Science.gov (United States)

    Xu, R.; Zhang, H.; Cai, Y.; Ruan, J.; Qu, K.; Liu, E.; Ni, X.; Lu, M.; Dong, X.

    2017-09-01

    We developed a flexible force sensor consisting of 3D graphene foam (GF) encapsulated in flexible polydimethylsiloxane (PDMS). Because the 3D GF/PDMS sensor is based on the transformation of an electronic band structure aroused by static mechanical strain or KHz vibration, it can detect frequency signals by both tuning fork tests and piezoelectric ceramic transducer tests, which showed a clear linear response from audio frequencies, including frequencies up to 141 KHz in the ultrasound range. Because of their excellent response with a wide bandwidth, the 3D GF/PDMS sensors are attractive for interactive wearable devices or artificial prosthetics capable of perceiving seismic waves, ultrasonic waves, shock waves, and transient pressures.

  11. Precision improvement of frequency-modulated continuous-wave laser ranging system with two auxiliary interferometers

    Science.gov (United States)

    Shi, Guang; Wang, Wen; Zhang, Fumin

    2018-03-01

    The measurement precision of frequency-modulated continuous-wave (FMCW) laser distance measurement should be proportional to the scanning range of the tunable laser. However, the commercial external cavity diode laser (ECDL) is not an ideal tunable laser source in practical applications. Due to the unavoidable mode hopping and scanning nonlinearity of the ECDL, the measurement precision of FMCW laser distance measurements can be substantially affected. Therefore, an FMCW laser ranging system with two auxiliary interferometers is proposed in this paper. Moreover, to eliminate the effects of ECDL, the frequency-sampling method and mode hopping influence suppression method are employed. Compared with a fringe counting interferometer, this FMCW laser ranging system has a measuring error of ± 20 μm at the distance of 5.8 m.

  12. Ultrafast broadband frequency modulation of a continuous wave reflectometry system to measure density profiles on ASDEX Upgrade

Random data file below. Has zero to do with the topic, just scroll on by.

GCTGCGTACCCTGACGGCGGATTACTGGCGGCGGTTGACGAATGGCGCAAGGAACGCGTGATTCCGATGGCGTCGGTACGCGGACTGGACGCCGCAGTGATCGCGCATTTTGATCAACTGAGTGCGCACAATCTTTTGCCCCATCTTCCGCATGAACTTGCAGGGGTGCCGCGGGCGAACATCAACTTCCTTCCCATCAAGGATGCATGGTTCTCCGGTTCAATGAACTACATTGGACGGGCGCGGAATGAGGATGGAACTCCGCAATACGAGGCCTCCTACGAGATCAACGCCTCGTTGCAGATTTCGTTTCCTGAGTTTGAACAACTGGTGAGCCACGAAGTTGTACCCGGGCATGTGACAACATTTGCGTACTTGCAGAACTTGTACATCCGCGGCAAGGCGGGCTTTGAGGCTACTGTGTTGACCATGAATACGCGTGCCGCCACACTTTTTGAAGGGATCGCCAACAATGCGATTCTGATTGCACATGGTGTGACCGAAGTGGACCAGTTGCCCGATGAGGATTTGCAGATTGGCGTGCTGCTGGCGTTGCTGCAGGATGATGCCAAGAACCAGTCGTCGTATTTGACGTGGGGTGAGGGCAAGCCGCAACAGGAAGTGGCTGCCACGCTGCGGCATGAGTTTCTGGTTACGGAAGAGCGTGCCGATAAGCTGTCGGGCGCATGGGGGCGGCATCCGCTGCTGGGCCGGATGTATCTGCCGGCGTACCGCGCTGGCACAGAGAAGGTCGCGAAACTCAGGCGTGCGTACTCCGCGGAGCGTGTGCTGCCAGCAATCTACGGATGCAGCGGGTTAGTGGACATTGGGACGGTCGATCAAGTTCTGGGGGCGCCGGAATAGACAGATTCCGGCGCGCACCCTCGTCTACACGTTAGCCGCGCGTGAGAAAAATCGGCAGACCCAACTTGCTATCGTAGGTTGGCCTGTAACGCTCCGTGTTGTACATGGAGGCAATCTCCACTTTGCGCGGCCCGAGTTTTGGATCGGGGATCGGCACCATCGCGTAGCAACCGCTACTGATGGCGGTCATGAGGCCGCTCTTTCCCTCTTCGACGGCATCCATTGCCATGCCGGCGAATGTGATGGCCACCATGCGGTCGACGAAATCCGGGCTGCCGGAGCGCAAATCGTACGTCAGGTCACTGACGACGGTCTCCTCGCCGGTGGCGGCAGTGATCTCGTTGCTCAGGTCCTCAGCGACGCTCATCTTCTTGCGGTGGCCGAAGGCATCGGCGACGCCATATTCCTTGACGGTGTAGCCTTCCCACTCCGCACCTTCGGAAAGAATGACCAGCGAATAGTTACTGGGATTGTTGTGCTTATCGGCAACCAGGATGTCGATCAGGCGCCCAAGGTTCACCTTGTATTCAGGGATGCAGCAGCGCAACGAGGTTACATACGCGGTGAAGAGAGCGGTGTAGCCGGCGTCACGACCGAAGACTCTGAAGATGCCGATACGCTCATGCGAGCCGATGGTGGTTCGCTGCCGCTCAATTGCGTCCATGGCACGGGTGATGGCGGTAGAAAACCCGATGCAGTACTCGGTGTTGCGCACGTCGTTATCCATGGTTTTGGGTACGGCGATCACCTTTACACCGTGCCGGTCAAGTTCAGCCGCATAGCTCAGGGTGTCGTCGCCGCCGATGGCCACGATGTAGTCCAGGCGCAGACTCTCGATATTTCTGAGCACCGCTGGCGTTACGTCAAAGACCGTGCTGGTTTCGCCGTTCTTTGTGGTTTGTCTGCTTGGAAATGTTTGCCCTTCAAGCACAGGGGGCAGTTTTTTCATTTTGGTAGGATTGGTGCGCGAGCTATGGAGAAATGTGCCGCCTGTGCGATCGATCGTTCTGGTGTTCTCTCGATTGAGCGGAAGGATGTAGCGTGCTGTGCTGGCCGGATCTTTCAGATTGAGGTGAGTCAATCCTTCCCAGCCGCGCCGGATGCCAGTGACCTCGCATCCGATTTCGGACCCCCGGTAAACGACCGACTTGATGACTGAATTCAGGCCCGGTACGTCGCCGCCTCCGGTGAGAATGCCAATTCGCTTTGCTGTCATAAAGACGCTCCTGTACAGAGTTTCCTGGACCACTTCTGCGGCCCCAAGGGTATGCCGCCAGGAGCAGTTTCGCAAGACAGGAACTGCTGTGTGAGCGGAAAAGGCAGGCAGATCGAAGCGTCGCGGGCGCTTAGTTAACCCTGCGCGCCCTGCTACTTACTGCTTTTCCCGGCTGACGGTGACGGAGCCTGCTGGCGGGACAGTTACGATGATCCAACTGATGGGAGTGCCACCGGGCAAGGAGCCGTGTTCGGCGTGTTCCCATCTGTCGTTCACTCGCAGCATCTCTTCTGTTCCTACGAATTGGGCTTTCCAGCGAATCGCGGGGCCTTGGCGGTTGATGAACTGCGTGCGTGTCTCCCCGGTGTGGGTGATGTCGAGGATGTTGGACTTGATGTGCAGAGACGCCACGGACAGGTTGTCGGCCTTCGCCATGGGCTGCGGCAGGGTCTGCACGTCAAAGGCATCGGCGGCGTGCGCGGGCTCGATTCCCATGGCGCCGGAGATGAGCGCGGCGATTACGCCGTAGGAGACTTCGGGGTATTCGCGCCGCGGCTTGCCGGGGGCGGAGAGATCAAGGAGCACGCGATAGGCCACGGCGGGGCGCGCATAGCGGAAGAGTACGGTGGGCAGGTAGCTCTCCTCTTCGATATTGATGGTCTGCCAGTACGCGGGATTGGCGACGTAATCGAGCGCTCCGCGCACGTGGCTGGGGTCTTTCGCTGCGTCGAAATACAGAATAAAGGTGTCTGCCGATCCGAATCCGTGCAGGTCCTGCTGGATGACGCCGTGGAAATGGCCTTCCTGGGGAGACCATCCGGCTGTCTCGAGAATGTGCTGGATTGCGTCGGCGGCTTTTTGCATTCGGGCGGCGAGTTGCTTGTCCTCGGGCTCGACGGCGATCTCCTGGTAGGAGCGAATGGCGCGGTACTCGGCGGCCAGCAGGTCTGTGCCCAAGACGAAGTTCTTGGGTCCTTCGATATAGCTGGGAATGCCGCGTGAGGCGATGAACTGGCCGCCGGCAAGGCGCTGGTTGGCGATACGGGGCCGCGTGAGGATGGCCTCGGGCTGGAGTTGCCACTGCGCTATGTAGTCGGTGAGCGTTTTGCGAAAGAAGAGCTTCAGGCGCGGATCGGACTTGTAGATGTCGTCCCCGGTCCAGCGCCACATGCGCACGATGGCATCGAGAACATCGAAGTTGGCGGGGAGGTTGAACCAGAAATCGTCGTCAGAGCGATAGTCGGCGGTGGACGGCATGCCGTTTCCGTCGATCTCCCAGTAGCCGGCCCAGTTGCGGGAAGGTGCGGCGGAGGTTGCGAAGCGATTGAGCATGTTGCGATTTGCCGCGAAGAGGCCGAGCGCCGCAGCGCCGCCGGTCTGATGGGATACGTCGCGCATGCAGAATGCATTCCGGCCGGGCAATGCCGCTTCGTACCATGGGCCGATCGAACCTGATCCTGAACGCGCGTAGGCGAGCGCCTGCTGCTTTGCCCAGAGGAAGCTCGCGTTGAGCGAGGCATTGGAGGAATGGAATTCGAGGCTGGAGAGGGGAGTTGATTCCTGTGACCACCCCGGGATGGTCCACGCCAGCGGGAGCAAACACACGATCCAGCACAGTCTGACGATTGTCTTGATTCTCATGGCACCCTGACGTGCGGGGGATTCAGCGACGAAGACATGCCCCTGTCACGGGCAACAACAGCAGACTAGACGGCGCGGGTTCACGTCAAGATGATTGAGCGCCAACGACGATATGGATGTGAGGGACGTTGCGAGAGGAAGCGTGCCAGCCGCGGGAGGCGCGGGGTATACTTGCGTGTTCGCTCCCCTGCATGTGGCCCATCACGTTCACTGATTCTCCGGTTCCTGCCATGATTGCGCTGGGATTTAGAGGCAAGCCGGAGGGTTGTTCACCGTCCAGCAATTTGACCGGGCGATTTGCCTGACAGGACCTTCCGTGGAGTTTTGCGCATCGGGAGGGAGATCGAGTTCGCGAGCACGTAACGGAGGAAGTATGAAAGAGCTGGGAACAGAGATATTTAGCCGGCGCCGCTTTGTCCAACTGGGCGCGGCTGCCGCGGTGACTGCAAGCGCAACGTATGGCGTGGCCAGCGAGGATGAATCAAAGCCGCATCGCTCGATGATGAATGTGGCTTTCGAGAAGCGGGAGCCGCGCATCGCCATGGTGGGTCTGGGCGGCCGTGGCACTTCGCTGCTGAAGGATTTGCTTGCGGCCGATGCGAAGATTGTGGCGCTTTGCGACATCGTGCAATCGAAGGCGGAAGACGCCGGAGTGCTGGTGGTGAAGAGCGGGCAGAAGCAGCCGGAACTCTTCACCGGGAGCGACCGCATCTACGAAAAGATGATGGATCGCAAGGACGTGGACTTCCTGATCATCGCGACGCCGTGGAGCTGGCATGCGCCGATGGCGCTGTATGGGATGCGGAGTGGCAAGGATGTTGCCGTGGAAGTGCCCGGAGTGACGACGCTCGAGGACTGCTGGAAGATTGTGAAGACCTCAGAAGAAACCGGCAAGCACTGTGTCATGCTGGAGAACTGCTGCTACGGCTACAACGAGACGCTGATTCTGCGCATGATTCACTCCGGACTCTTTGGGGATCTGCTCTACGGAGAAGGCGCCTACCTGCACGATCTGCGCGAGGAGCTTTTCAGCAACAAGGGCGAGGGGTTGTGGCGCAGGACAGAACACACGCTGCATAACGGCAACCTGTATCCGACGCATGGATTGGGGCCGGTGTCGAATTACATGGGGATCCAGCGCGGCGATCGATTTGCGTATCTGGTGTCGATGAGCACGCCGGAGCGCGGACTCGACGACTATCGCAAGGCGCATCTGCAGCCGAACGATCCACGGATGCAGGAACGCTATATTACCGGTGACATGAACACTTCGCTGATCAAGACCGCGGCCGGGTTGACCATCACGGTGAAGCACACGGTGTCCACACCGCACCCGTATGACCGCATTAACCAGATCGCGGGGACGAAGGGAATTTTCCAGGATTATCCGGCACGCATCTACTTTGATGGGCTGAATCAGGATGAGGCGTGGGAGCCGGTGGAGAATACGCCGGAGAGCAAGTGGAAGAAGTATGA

Energy Technology Data Exchange (ETDEWEB)

    Silva, A.; Manso, M.E.; Cupido, L.; Albrecht, M.; Serra, F.; Varela, P.; Santos, J.; Vergamota, S.; Eusebio, F.; Fernandes, J.; Grossmann, T.; Kallenbach, A.; Kurzan, B.; Loureiro, C.; Meneses, L.; Nunes, I.; Silva, F.; Suttrop, W. [Associacao EURATOM/IST-Centro de Fusao Nuclear/Instituto Superior Tecnico, 1096 Lisboa Codex (Portugal); the ASDEX Upgrade Team

    1996-12-01

    A reflectometry system has been developed for ASDEX Upgrade to measure the plasma profile from the scrape-off layer until the bulk plasma, simultaneously at the high and low field sides. Unique features of the system are the ultrafast broadband frequency modulation of a continuous wave using solid state stable hyper abrupt tuned oscillators (down to 10 {mu}s), high and low field side channels and fully remote control operation, via optical fiber links. Due to the special design of the transmission line, with decoupled in going and out going lines and one-antenna configuration, the system is optimized for reception and spurious reflections are eliminated. The ultrafast operation guarantees that the effect of plasma turbulence is greatly reduced. Both features determine the high performance of the diagnostic. A dedicated data acquisition system handles the large amounts of data generated by the broadband operation. Recent developments include the operation of new channels and an automatic and accurate frequency calibration circuit. Also, advanced digital signal processing techniques were applied to obtain density profiles with high spatial and temporal (20 {mu}s) resolutions under turbulent plasma regions, e.g., the scrape-off layer. Experimental results are presented showing the great sensitivity of the diagnostic to plasma radial movements and its tolerance to vertical movements of the plasma. Density profiles measured in ELMy regimes illustrate the capabilities of the diagnostic to detect fast profile changes. {copyright} {ital 1996 American Institute of Physics.}

  13. A radio frequency signal driver for quadrupole used in desktop orthogonal-injection time-of-flight mass spectrometer

    International Nuclear Information System (INIS)

    Guo, Changjuan; Jiang, Zhongyao; Xie, Chunguang; Zhu, Hui; Gao, Wei; Huang, Zhengxu; Cheng, Ping; Fu, Zhong; Zhou, Zhen

    2012-01-01